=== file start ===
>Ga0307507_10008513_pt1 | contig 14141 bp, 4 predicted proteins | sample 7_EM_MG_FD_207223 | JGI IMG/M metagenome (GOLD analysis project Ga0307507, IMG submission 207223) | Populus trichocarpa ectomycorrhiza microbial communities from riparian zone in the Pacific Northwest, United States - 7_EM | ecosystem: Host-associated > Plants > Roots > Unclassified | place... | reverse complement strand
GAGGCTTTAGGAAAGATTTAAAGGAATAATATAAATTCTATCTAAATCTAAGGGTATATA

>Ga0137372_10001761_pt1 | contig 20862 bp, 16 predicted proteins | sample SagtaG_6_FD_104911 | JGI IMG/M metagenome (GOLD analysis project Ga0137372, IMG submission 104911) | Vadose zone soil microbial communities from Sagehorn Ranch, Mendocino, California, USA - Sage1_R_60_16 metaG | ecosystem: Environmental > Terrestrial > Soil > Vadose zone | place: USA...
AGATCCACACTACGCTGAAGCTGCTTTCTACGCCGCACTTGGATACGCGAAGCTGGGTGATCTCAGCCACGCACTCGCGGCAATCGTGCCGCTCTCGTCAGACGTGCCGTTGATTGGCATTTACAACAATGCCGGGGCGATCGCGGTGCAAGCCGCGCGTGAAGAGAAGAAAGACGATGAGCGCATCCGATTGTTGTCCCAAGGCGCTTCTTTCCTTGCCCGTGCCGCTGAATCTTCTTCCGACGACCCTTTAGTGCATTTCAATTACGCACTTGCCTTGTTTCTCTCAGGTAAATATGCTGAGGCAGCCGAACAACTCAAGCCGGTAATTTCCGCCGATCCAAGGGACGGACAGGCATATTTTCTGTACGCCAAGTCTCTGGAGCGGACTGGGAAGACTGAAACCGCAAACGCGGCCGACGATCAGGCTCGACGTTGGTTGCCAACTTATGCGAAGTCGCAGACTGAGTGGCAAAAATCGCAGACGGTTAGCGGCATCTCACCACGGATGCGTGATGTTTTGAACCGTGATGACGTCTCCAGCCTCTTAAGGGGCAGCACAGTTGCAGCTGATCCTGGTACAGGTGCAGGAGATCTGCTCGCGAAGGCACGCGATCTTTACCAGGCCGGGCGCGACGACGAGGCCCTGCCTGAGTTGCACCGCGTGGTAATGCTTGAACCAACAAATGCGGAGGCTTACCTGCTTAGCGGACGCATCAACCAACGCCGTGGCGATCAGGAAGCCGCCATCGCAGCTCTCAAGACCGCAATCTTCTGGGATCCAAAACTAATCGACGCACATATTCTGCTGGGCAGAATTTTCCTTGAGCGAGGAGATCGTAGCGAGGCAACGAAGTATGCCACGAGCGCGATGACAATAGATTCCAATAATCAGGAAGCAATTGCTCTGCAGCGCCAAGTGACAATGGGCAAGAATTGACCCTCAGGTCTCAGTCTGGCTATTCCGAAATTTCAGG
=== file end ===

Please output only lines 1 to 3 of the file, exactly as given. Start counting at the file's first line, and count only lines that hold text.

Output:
>Ga0307507_10008513_pt1 | contig 14141 bp, 4 predicted proteins | sample 7_EM_MG_FD_207223 | JGI IMG/M metagenome (GOLD analysis project Ga0307507, IMG submission 207223) | Populus trichocarpa ectomycorrhiza microbial communities from riparian zone in the Pacific Northwest, United States - 7_EM | ecosystem: Host-associated > Plants > Roots > Unclassified | place... | reverse complement strand
GAGGCTTTAGGAAAGATTTAAAGGAATAATATAAATTCTATCTAAATCTAAGGGTATATA

>Ga0137372_10001761_pt1 | contig 20862 bp, 16 predicted proteins | sample SagtaG_6_FD_104911 | JGI IMG/M metagenome (GOLD analysis project Ga0137372, IMG submission 104911) | Vadose zone soil microbial communities from Sagehorn Ranch, Mendocino, California, USA - Sage1_R_60_16 metaG | ecosystem: Environmental > Terrestrial > Soil > Vadose zone | place: USA...